Saturday, September 21, 2013

Lobotomy of an ancient smartcard reader

Bought a few of these ancient V-Star smart card readers for around $1 a piece. Manufactured in 98, fits in a 3.5" floppy drive bay, no drivers, protocol documentation lost to time. They are essentially useless at this point except for parts.

There is however a very simple interface that is still somewhat useful today. It basically just provides level shifting and clock to the smartcards and connects them to RS232. I'm talking about the "Phoenix Interface". Beloved accessory of satellite "enthusiasts" of the old days.

The V-Star has a max232 clone on-board that is the heart of the phoenix interface. They also provide the standard clock rate that makes the card's uart run at 9600bps, so it has all the parts needed for the conversion already built in. All I need to add is wires, but I do need to remove the entire "brain" of the reader first.

I'm not going to make a thorough how-to though mainly because of the obscurity of this device (also I'm lazy)
Here is the finished mod and a few notes (with lots of omissions):


After the brain removal I had to force-enable the clock output which just meant pulling the 74HC125 buffer's appropriate Output Enable pin low. Then I had to connect the card's reset control the serial port's RST pin, This involved patching through the original micro's pins and then connecting the appropriate RS232 level input of the max232 clone to the RST pin of the serial port.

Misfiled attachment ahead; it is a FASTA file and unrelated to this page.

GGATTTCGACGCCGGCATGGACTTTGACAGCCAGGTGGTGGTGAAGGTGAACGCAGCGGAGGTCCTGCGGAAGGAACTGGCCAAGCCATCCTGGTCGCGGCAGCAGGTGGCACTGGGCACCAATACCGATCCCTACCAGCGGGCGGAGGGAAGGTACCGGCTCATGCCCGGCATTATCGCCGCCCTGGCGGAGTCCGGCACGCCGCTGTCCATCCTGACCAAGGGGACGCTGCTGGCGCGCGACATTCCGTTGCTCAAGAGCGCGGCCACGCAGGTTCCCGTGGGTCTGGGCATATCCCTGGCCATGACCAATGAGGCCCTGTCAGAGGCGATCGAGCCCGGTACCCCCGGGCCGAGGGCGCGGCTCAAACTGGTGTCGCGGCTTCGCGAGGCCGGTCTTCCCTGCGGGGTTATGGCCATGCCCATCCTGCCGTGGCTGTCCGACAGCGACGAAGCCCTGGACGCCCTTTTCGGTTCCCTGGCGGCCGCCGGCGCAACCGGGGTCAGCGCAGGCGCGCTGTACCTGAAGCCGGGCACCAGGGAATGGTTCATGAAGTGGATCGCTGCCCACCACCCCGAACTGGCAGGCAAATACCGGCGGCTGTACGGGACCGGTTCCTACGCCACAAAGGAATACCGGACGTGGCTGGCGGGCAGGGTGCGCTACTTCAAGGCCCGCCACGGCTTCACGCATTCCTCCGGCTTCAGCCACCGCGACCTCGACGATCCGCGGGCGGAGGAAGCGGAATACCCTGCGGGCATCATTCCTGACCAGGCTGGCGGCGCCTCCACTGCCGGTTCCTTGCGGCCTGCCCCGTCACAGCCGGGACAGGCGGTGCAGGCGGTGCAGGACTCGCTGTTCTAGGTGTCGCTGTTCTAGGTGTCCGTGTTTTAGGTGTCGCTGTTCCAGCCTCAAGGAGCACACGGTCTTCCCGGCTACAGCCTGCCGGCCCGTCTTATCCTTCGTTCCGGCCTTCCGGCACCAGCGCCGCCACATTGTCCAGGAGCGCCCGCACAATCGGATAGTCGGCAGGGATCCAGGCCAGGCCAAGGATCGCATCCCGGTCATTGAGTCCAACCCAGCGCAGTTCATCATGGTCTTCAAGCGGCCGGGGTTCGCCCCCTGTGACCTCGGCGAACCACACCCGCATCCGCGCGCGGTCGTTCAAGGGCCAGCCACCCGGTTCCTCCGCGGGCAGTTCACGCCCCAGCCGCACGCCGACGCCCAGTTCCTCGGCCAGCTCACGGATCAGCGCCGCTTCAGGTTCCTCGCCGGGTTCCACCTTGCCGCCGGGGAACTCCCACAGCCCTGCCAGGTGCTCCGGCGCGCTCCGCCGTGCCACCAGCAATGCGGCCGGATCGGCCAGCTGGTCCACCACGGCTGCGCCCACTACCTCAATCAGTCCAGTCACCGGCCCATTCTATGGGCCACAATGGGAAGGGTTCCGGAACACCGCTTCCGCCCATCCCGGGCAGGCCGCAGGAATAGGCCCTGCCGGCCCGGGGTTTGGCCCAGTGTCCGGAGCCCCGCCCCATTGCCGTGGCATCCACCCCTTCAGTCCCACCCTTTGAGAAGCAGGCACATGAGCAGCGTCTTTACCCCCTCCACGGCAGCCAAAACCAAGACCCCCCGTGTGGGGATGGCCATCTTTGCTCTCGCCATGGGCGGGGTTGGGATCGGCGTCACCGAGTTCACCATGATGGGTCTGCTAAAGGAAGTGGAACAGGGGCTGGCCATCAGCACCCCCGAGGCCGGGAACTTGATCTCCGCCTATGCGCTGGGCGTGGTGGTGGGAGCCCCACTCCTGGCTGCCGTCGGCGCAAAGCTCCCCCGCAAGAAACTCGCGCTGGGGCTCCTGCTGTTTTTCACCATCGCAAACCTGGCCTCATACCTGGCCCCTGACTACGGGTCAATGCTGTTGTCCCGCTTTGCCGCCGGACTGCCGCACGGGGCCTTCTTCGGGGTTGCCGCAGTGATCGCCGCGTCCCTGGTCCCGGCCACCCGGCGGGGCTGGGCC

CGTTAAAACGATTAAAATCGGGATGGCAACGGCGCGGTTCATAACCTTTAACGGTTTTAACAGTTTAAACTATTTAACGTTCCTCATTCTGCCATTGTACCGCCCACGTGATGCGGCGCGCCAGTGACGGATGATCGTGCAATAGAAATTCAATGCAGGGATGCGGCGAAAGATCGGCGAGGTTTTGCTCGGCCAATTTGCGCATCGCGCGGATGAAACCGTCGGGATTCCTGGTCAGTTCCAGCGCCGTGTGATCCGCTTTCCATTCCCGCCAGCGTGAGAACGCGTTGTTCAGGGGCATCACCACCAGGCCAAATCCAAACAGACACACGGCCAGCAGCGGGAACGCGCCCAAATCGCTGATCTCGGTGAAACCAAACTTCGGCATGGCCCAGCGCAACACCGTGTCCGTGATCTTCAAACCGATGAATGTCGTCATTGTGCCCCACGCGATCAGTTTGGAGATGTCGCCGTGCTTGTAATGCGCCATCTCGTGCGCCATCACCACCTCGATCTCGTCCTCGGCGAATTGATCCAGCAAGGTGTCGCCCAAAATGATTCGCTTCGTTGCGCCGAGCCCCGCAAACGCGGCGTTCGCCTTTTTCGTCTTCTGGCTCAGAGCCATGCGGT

Presence detect was a bit of a pain because they did their own thing that I couldn't be bothered to trace down so I separated the switch in the smartcard socket via a few trace cuts, connected it to a weak pullup then to an unused channel on the serial chip (the other end of that channel to the CD pin of the serial port). Then the 1wire UART used by the smart card needed to be connected by using a schottky diode (black SMD thing hanging off the SO ic pad on the bottom picture) and that's about all there is to it. (note the idle state of the serial bus is high and TXD works by pulling the bus low so the diode direction is sender < receiver

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